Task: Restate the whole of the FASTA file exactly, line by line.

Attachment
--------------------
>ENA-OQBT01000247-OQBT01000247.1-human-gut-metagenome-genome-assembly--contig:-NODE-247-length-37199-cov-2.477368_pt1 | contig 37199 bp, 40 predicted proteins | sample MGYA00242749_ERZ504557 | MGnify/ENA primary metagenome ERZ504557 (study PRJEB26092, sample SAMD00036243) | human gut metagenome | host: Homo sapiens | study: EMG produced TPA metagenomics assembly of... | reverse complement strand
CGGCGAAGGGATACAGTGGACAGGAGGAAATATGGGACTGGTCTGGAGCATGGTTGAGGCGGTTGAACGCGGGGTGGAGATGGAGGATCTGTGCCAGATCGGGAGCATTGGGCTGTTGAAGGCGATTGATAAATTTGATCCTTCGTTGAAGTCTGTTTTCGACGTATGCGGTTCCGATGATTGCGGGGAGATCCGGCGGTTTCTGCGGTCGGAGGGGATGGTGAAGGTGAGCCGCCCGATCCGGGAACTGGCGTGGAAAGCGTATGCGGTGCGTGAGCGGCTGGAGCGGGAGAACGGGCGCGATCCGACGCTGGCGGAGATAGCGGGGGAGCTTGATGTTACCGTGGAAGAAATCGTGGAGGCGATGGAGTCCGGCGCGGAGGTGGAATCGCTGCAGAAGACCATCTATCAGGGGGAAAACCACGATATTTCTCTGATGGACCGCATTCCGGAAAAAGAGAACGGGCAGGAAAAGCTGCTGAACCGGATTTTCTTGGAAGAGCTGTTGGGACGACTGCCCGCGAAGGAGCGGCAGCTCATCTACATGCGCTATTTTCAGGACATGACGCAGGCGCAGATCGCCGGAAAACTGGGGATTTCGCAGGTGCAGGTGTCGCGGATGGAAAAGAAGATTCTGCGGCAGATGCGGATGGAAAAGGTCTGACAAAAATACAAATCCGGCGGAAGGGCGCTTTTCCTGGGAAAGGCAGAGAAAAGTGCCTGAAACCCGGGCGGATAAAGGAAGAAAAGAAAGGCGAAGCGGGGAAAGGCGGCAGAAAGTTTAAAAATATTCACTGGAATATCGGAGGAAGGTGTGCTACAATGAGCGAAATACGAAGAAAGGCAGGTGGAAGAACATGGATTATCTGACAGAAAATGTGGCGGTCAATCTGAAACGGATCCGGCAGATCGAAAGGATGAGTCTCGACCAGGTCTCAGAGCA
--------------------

>ENA-OQBT01000247-OQBT01000247.1-human-gut-metagenome-genome-assembly--contig:-NODE-247-length-37199-cov-2.477368_pt1 | contig 37199 bp, 40 predicted proteins | sample MGYA00242749_ERZ504557 | MGnify/ENA primary metagenome ERZ504557 (study PRJEB26092, sample SAMD00036243) | human gut metagenome | host: Homo sapiens | study: EMG produced TPA metagenomics assembly of... | reverse complement strand
CGGCGAAGGGATACAGTGGACAGGAGGAAATATGGGACTGGTCTGGAGCATGGTTGAGGCGGTTGAACGCGGGGTGGAGATGGAGGATCTGTGCCAGATCGGGAGCATTGGGCTGTTGAAGGCGATTGATAAATTTGATCCTTCGTTGAAGTCTGTTTTCGACGTATGCGGTTCCGATGATTGCGGGGAGATCCGGCGGTTTCTGCGGTCGGAGGGGATGGTGAAGGTGAGCCGCCCGATCCGGGAACTGGCGTGGAAAGCGTATGCGGTGCGTGAGCGGCTGGAGCGGGAGAACGGGCGCGATCCGACGCTGGCGGAGATAGCGGGGGAGCTTGATGTTACCGTGGAAGAAATCGTGGAGGCGATGGAGTCCGGCGCGGAGGTGGAATCGCTGCAGAAGACCATCTATCAGGGGGAAAACCACGATATTTCTCTGATGGACCGCATTCCGGAAAAAGAGAACGGGCAGGAAAAGCTGCTGAACCGGATTTTCTTGGAAGAGCTGTTGGGACGACTGCCCGCGAAGGAGCGGCAGCTCATCTACATGCGCTATTTTCAGGACATGACGCAGGCGCAGATCGCCGGAAAACTGGGGATTTCGCAGGTGCAGGTGTCGCGGATGGAAAAGAAGATTCTGCGGCAGATGCGGATGGAAAAGGTCTGACAAAAATACAAATCCGGCGGAAGGGCGCTTTTCCTGGGAAAGGCAGAGAAAAGTGCCTGAAACCCGGGCGGATAAAGGAAGAAAAGAAAGGCGAAGCGGGGAAAGGCGGCAGAAAGTTTAAAAATATTCACTGGAATATCGGAGGAAGGTGTGCTACAATGAGCGAAATACGAAGAAAGGCAGGTGGAAGAACATGGATTATCTGACAGAAAATGTGGCGGTCAATCTGAAACGGATCCGGCAGATCGAAAGGATGAGTCTCGACCAGGTCTCAGAGCA